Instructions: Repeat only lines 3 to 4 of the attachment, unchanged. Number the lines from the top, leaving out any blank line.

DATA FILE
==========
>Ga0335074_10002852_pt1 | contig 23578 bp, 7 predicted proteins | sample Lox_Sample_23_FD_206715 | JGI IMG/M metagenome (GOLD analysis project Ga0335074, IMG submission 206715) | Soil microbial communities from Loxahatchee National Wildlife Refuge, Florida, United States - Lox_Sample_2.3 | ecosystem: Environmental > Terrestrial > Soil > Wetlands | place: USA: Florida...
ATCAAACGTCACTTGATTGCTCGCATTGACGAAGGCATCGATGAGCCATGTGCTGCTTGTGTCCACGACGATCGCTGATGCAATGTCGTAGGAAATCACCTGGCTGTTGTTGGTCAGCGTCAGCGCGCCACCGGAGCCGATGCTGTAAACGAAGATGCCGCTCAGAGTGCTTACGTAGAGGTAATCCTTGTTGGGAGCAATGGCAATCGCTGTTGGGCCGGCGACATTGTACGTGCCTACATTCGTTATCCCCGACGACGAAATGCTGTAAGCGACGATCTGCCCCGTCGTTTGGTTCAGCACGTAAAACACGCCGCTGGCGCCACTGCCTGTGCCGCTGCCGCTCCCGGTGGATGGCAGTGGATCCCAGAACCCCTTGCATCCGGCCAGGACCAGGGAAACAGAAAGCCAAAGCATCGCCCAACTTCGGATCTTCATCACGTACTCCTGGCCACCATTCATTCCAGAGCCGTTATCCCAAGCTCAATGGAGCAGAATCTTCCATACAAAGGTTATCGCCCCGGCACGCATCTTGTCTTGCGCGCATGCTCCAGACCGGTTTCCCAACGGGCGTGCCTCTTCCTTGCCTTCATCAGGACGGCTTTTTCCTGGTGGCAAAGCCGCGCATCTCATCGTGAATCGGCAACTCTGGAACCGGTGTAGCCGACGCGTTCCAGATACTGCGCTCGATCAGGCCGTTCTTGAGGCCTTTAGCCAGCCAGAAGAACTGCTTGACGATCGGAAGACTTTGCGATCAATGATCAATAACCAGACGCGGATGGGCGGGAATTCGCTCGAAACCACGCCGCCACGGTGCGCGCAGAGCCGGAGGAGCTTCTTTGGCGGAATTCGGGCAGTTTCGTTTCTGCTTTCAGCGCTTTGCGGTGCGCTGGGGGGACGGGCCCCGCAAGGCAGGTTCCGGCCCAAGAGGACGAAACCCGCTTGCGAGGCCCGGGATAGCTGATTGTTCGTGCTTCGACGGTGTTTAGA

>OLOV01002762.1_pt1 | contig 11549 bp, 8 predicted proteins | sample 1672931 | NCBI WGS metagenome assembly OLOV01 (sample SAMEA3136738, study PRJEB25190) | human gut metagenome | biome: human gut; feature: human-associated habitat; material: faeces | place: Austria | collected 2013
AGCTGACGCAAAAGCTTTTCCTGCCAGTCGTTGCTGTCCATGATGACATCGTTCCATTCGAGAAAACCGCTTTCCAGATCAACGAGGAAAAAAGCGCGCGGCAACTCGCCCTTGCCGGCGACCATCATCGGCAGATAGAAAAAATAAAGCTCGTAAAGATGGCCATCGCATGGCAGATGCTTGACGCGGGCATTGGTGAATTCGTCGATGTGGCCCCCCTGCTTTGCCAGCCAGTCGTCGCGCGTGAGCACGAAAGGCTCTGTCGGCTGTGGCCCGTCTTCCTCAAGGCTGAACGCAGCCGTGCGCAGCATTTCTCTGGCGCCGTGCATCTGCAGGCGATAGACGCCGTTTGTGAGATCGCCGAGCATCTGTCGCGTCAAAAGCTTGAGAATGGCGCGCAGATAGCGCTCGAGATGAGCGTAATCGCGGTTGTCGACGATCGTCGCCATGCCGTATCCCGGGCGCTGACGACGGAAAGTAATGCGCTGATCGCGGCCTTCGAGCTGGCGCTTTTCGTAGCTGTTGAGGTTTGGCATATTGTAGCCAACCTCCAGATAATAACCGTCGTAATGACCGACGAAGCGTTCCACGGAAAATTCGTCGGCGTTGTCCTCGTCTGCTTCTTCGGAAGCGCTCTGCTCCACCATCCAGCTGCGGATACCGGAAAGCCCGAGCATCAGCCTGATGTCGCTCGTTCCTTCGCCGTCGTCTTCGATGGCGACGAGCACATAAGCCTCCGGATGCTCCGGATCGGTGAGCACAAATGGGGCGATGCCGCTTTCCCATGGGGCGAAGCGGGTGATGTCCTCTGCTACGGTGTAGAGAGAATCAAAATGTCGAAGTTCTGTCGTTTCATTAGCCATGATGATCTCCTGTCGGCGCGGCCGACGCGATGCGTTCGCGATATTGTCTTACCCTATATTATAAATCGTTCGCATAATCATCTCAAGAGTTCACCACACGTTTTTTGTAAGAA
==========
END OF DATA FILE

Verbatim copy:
>OLOV01002762.1_pt1 | contig 11549 bp, 8 predicted proteins | sample 1672931 | NCBI WGS metagenome assembly OLOV01 (sample SAMEA3136738, study PRJEB25190) | human gut metagenome | biome: human gut; feature: human-associated habitat; material: faeces | place: Austria | collected 2013
AGCTGACGCAAAAGCTTTTCCTGCCAGTCGTTGCTGTCCATGATGACATCGTTCCATTCGAGAAAACCGCTTTCCAGATCAACGAGGAAAAAAGCGCGCGGCAACTCGCCCTTGCCGGCGACCATCATCGGCAGATAGAAAAAATAAAGCTCGTAAAGATGGCCATCGCATGGCAGATGCTTGACGCGGGCATTGGTGAATTCGTCGATGTGGCCCCCCTGCTTTGCCAGCCAGTCGTCGCGCGTGAGCACGAAAGGCTCTGTCGGCTGTGGCCCGTCTTCCTCAAGGCTGAACGCAGCCGTGCGCAGCATTTCTCTGGCGCCGTGCATCTGCAGGCGATAGACGCCGTTTGTGAGATCGCCGAGCATCTGTCGCGTCAAAAGCTTGAGAATGGCGCGCAGATAGCGCTCGAGATGAGCGTAATCGCGGTTGTCGACGATCGTCGCCATGCCGTATCCCGGGCGCTGACGACGGAAAGTAATGCGCTGATCGCGGCCTTCGAGCTGGCGCTTTTCGTAGCTGTTGAGGTTTGGCATATTGTAGCCAACCTCCAGATAATAACCGTCGTAATGACCGACGAAGCGTTCCACGGAAAATTCGTCGGCGTTGTCCTCGTCTGCTTCTTCGGAAGCGCTCTGCTCCACCATCCAGCTGCGGATACCGGAAAGCCCGAGCATCAGCCTGATGTCGCTCGTTCCTTCGCCGTCGTCTTCGATGGCGACGAGCACATAAGCCTCCGGATGCTCCGGATCGGTGAGCACAAATGGGGCGATGCCGCTTTCCCATGGGGCGAAGCGGGTGATGTCCTCTGCTACGGTGTAGAGAGAATCAAAATGTCGAAGTTCTGTCGTTTCATTAGCCATGATGATCTCCTGTCGGCGCGGCCGACGCGATGCGTTCGCGATATTGTCTTACCCTATATTATAAATCGTTCGCATAATCATCTCAAGAGTTCACCACACGTTTTTTGTAAGAA